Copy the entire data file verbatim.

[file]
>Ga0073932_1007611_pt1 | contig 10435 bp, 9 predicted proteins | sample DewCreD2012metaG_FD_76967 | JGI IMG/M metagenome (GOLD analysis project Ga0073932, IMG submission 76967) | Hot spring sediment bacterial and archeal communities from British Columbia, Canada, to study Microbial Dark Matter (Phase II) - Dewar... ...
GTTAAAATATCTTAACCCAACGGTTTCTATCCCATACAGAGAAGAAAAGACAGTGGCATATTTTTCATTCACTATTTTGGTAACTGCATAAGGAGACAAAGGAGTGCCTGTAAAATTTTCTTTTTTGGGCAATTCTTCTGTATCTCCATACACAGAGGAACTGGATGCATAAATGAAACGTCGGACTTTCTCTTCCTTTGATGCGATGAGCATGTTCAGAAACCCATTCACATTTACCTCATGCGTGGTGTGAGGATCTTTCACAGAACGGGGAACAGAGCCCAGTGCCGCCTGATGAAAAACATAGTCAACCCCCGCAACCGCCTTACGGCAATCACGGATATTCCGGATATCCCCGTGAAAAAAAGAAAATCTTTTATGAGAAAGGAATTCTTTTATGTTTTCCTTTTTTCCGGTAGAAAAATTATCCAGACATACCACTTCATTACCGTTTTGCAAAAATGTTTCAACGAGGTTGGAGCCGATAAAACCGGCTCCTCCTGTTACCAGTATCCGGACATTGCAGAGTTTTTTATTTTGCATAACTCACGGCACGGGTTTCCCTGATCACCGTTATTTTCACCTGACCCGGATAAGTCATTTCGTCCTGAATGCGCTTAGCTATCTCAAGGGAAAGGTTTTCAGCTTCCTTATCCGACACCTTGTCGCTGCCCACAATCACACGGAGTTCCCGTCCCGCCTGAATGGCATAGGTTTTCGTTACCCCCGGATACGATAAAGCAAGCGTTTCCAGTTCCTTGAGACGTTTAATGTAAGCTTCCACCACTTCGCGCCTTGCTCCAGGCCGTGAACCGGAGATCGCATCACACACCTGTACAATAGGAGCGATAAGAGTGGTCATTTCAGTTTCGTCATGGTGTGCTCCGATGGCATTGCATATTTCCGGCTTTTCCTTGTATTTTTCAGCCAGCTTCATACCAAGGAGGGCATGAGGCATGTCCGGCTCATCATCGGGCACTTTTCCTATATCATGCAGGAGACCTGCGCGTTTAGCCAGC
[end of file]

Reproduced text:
>Ga0073932_1007611_pt1 | contig 10435 bp, 9 predicted proteins | sample DewCreD2012metaG_FD_76967 | JGI IMG/M metagenome (GOLD analysis project Ga0073932, IMG submission 76967) | Hot spring sediment bacterial and archeal communities from British Columbia, Canada, to study Microbial Dark Matter (Phase II) - Dewar... ...
GTTAAAATATCTTAACCCAACGGTTTCTATCCCATACAGAGAAGAAAAGACAGTGGCATATTTTTCATTCACTATTTTGGTAACTGCATAAGGAGACAAAGGAGTGCCTGTAAAATTTTCTTTTTTGGGCAATTCTTCTGTATCTCCATACACAGAGGAACTGGATGCATAAATGAAACGTCGGACTTTCTCTTCCTTTGATGCGATGAGCATGTTCAGAAACCCATTCACATTTACCTCATGCGTGGTGTGAGGATCTTTCACAGAACGGGGAACAGAGCCCAGTGCCGCCTGATGAAAAACATAGTCAACCCCCGCAACCGCCTTACGGCAATCACGGATATTCCGGATATCCCCGTGAAAAAAAGAAAATCTTTTATGAGAAAGGAATTCTTTTATGTTTTCCTTTTTTCCGGTAGAAAAATTATCCAGACATACCACTTCATTACCGTTTTGCAAAAATGTTTCAACGAGGTTGGAGCCGATAAAACCGGCTCCTCCTGTTACCAGTATCCGGACATTGCAGAGTTTTTTATTTTGCATAACTCACGGCACGGGTTTCCCTGATCACCGTTATTTTCACCTGACCCGGATAAGTCATTTCGTCCTGAATGCGCTTAGCTATCTCAAGGGAAAGGTTTTCAGCTTCCTTATCCGACACCTTGTCGCTGCCCACAATCACACGGAGTTCCCGTCCCGCCTGAATGGCATAGGTTTTCGTTACCCCCGGATACGATAAAGCAAGCGTTTCCAGTTCCTTGAGACGTTTAATGTAAGCTTCCACCACTTCGCGCCTTGCTCCAGGCCGTGAACCGGAGATCGCATCACACACCTGTACAATAGGAGCGATAAGAGTGGTCATTTCAGTTTCGTCATGGTGTGCTCCGATGGCATTGCATATTTCCGGCTTTTCCTTGTATTTTTCAGCCAGCTTCATACCAAGGAGGGCATGAGGCATGTCCGGCTCATCATCGGGCACTTTTCCTATATCATGCAGGAGACCTGCGCGTTTAGCCAGC